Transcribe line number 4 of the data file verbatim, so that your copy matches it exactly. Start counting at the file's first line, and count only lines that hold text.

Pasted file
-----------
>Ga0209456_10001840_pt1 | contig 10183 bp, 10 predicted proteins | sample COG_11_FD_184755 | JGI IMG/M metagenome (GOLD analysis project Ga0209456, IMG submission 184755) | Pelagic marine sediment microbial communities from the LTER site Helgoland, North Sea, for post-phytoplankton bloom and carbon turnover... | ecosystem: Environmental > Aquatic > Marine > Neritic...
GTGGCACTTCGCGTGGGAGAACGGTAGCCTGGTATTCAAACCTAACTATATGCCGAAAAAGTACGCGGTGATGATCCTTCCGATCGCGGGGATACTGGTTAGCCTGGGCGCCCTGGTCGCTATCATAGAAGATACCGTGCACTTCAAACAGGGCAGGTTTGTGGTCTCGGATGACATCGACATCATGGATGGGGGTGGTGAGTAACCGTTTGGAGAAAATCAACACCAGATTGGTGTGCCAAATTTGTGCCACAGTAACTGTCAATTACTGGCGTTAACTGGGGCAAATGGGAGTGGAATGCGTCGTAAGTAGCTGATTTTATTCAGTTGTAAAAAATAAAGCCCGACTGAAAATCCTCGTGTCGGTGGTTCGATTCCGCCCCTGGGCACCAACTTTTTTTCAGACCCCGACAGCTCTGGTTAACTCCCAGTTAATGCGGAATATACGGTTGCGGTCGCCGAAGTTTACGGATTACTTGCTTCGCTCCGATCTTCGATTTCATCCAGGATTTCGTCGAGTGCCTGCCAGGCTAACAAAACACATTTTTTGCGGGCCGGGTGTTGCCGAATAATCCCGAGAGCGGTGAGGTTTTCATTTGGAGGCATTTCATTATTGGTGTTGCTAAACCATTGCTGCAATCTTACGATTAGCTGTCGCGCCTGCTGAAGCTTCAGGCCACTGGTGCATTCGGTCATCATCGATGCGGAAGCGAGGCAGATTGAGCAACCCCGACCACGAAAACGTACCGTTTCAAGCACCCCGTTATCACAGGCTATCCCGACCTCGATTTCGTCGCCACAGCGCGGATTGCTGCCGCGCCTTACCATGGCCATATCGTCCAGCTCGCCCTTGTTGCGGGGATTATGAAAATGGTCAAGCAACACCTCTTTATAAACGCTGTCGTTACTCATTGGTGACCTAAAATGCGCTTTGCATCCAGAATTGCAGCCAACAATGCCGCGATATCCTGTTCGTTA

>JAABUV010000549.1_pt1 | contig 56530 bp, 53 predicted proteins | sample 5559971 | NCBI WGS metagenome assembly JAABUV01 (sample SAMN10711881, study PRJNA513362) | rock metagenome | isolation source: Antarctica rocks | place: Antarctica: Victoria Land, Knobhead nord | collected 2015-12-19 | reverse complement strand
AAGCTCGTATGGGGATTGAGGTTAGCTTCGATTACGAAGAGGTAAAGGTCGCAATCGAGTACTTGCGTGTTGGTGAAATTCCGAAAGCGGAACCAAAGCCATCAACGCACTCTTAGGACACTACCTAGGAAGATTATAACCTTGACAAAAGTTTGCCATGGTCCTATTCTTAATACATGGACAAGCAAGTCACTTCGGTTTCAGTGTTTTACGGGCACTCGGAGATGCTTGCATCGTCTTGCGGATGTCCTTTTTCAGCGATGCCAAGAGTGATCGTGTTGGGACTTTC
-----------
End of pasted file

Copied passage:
AAGCTCGTATGGGGATTGAGGTTAGCTTCGATTACGAAGAGGTAAAGGTCGCAATCGAGTACTTGCGTGTTGGTGAAATTCCGAAAGCGGAACCAAAGCCATCAACGCACTCTTAGGACACTACCTAGGAAGATTATAACCTTGACAAAAGTTTGCCATGGTCCTATTCTTAATACATGGACAAGCAAGTCACTTCGGTTTCAGTGTTTTACGGGCACTCGGAGATGCTTGCATCGTCTTGCGGATGTCCTTTTTCAGCGATGCCAAGAGTGATCGTGTTGGGACTTTC